Lawyer’s Affidavits on Approval Motions: What’s Required?

August 18, 2020 Hull & Hull LLP Estate Litigation, Guardianship Tags: , , , 0 Comments

The court’s authority to approve settlements of claims that impact the interests of persons under a legal disability, including minors and incapable persons, is well-known.  Rule 7.08 of the Rules of Civil Procedure provides that any settlement of claims made by or against a person under disability is not binding unless approved by a judge.  Implicit in this Rule is that the court is to ensure that a settlement impacting the rights of individuals who cannot legally consent to such a settlement is, in fact, in the best interests of those individuals.

Rule 7.08(4) lists the court material that must be delivered as part of any such motion for court approval and includes, among other items, an affidavit of the lawyer acting for the litigation guardian of the incapable person “setting out the lawyer’s position” vis-à-vis the proposed settlement.  In the recent decision of the Superior Court of Justice in Grier v Grier, the Court grappled with the extent of the lawyer’s obligations in preparing such an affidavit, particularly when questions of privilege are invoked.

In the Grier decision, the parties to the litigation had agreed on terms of settlement.  However, as they were both under a legal disability, the parties brought a motion seeking court approval of the settlement not only on their behalf, but also on behalf of two non-parties whose interests were impacted by the settlement.  One of the non-parties, S, brought a subsequent motion seeking copies of the materials exchanged by the parties in the litigation generally, as well as on the motion for court approval.

The court denied the former on the basis that the non-party was not entitled to service of any court material exchanged by the parties unless otherwise ordered by the court, as she had not filed a Notice of Appearance.  As to the latter, the parties had previously agreed to an order that the two non-parties would be entitled to service of materials relating to settlement.  As such, the court found that S was entitled to service of the materials for the motion for court approval.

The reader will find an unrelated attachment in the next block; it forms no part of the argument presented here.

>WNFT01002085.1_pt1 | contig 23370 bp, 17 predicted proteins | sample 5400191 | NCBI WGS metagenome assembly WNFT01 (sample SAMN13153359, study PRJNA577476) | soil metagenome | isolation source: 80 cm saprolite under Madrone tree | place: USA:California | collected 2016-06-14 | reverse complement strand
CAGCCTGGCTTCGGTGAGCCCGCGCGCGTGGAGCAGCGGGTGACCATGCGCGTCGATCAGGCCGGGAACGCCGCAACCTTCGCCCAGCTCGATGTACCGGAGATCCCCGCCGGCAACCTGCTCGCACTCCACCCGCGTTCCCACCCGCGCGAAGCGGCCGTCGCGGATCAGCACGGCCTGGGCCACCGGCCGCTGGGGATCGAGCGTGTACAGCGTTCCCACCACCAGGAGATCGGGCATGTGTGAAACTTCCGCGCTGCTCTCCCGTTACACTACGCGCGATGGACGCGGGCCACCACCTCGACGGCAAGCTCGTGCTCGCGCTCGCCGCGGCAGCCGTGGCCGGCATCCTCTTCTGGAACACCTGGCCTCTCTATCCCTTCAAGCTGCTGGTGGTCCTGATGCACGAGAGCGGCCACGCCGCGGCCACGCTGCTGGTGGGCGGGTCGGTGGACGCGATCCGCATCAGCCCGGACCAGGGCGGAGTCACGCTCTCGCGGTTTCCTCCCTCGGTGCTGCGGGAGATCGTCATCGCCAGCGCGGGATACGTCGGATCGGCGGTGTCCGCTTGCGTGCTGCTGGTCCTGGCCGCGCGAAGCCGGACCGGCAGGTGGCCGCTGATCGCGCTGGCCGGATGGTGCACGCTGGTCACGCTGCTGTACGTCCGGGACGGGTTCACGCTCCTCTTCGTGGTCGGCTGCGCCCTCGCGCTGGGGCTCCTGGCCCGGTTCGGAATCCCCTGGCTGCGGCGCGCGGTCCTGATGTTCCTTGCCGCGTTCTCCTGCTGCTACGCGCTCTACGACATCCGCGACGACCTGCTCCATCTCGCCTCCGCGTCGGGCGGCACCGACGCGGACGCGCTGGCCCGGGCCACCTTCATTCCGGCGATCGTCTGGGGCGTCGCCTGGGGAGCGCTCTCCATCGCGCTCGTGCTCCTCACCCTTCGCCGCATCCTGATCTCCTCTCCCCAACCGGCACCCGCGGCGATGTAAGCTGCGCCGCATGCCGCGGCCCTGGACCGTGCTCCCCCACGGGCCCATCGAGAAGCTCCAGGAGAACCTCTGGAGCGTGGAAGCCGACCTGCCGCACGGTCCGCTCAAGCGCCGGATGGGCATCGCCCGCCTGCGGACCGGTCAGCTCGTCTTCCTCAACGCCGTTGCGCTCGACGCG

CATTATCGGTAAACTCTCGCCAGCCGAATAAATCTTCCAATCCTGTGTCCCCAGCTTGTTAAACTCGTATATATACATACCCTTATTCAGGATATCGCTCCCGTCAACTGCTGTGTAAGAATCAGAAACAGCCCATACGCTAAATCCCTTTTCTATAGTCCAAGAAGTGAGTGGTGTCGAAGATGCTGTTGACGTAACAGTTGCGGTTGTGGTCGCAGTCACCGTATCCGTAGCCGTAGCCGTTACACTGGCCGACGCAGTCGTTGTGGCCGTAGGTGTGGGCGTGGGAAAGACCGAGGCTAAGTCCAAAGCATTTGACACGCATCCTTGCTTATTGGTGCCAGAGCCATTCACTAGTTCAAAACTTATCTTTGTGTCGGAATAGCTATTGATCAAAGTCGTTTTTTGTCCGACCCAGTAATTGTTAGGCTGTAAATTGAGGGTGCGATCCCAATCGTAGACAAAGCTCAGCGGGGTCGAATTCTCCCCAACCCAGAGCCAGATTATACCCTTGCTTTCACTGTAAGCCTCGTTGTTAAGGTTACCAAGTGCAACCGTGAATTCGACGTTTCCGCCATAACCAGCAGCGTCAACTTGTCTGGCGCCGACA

However, the main issue before the court related to the adequacy of the materials produced.  The parties had each served the non-parties with incomplete motion materials, including affidavits of counsel for the litigation guardians which had select sections omitted on the basis of privilege.  S, as moving party, sought disclosure of the complete motion materials inclusive of the omissions.

The Court considered the authorities, including the Rivera and Boone decisions, and held that lawyers delivering affidavits pursuant to Rule 7.08(4) ought to be more than capable of doing so without breaching privilege.  The lawyer’s obligation in that respect is to simply provide assurance to the court that they advised their client as competent counsel would and that the settlement is in their client’s best interests.

Should counsel go further than is required under the Rule, then as the judge in Boone pithily held, “that is counsel’s problem.”  If necessary, alternative relief, such as sealing orders, may be considered, but at first instance, it is clear that the court will expect counsel to be able to draft materials in such a way so as to discharge their obligation without butting up against questions of privilege.

Thanks for reading.

Garrett Horrocks

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